Sharps & Flats

The Jayhawks were the Next Big Thing that never was. The excellent "Smile" offers the band one last chance.


Don McLeese
June 14, 2000 11:01PM (UTC)

Imagine a parallel universe of rock revisionism, one in which the Beach Boys never progressed beyond the sandbox of surfboards and hot rods, while Buffalo Springfield evolved into the sonic conceptualists of "Pet Sounds." Now blow away the lint of nostalgia from such a conjured unlikelihood, and you'll have a sense of what an ear-opening surprise is the Jayhawks' "Smile."

Yeah, the Jayhawks -- Midwestern journeymen, bearers of the tattered alt-country standard, the band whose promise in the early '90s dimmed from Next Big Thing to Thing That Never Was. By all rights, this is a band that should have quit five years ago, when frontman and founder Mark Olson renounced corporate rock for family values, prefering to make homespun music with his bride Victoria Williams (as the Original Harmony Ridge Creek Dippers) instead of continuing to grasp for the brass ring that seemed perpetually beyond the Jayhawks' reach.

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Into the breach stepped guitarist Gary Louris, perennially the Minneapolis band's most valuable player, yet one whose virtuosity seemed best suited to furthering the creative impulses of others (in support of Joe Henry and, later, Kelly Willis, in addition to his crucial collaborations with Olson) rather than asserting his own. The release of "Sound of Lies" (1997) earned Louris credit for holding the band together, yet the results were mixed at best, with the new Jayhawks so determined to avoid comparisons with the old that they sounded more like the cornfield ELO. It seemed that Golden Smog (Louris' side project with Wilco's Jeff Tweedy and other kindred spirits) had a brighter future than the Jayhawks.

By contrast, "Smile" has the urgency of a band risking everything on one final roll of the dice, recognizing that if such a radical attempt at renewal doesn't work, the game is finished. There's no holding back here, nothing saved for next time out. Whether one hears the album as late-blooming brilliance or last-gasp desperation, it shows no signs of the flannel-shirt complacency that finds so much of the music currently branded as "Americana" recycling the same cowflop.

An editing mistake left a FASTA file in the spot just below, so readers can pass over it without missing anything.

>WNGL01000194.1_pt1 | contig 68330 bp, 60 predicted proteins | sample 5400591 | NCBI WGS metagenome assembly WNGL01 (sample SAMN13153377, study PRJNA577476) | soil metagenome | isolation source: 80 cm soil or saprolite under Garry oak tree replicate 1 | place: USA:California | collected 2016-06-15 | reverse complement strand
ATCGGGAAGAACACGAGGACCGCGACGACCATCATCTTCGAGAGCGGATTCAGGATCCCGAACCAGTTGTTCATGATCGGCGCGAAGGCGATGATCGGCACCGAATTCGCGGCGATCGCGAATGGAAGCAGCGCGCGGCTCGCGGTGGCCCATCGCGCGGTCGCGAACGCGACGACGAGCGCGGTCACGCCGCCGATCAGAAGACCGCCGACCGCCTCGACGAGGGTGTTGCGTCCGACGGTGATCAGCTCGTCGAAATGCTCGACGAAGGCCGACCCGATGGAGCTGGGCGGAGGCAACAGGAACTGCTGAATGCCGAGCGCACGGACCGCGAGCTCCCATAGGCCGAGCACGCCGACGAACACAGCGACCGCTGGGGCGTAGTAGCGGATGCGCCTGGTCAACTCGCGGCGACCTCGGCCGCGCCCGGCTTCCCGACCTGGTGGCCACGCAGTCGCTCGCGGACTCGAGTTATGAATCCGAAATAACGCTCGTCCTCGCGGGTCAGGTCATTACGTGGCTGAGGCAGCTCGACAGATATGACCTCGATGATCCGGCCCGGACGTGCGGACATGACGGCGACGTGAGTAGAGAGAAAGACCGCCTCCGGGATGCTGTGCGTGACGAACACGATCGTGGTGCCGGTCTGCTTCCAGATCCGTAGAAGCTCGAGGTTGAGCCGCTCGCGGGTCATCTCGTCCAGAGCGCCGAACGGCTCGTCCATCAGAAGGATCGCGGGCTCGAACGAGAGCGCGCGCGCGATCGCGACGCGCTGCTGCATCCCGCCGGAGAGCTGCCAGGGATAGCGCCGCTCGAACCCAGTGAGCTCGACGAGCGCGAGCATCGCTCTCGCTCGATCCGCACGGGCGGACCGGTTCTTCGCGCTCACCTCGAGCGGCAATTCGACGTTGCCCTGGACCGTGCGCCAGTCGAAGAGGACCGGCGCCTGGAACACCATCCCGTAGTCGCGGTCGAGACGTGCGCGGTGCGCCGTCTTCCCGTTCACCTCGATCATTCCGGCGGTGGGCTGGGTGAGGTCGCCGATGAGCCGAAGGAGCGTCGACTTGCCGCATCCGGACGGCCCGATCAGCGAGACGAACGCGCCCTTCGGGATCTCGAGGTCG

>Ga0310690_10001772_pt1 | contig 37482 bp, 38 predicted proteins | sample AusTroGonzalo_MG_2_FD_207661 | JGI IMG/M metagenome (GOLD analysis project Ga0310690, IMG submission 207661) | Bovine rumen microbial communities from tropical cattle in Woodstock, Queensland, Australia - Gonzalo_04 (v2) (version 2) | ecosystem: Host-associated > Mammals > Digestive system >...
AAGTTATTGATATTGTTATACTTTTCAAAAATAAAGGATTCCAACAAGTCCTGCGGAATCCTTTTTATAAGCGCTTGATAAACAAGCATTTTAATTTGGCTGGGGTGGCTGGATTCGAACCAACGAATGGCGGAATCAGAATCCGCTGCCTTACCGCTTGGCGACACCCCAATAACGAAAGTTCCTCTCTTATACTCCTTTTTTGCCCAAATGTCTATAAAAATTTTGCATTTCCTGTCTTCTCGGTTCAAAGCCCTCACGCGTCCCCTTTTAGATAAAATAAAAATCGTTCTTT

Instead, soundscapes such as "Somewhere in Ohio" and "(In My) Wildest Dreams" find the band pushing its creative interplay to extremes, as waves of harmonies, washes of fuzztone psychedelia, tinges of chamber orchestration and loops of rhythm programming reinforce the album's shimmering spirit of musical uplift. From the title song's album-opening "Wake Up" call through the tune's all-but-subliminal warning that "the sky is falling down," the music opens its heart and lays bare its ambition, paying the sort of attention to detail that gives each song an aural imprint.

Serving as unlikely co-conspirator is Bob Ezrin, the veteran producer for whom too much is never enough. Though his work on Lou Reed's "Berlin," Alice Cooper's "Welcome to My Nightmare" and Pink Floyd's "The Wall" showed a heavy hand, here his arrangements enhance rather than overwhelm the 'Hawks' lighter melodic touch.

With "Smile" (the title that Brian Wilson initially intended for the Beach Boys' follow-up to "Pet Sounds"), the band risks alienating its core constituency in the hopes of attracting a broader audience. Yet instead of a commercial compromise, the album sounds more like a creative liberation, a lifeline renewed by a band that resists playing out the string.


Don McLeese

Don McLeese is a veteran music critic and cultural journalist and a journalism professor at the University of Iowa.

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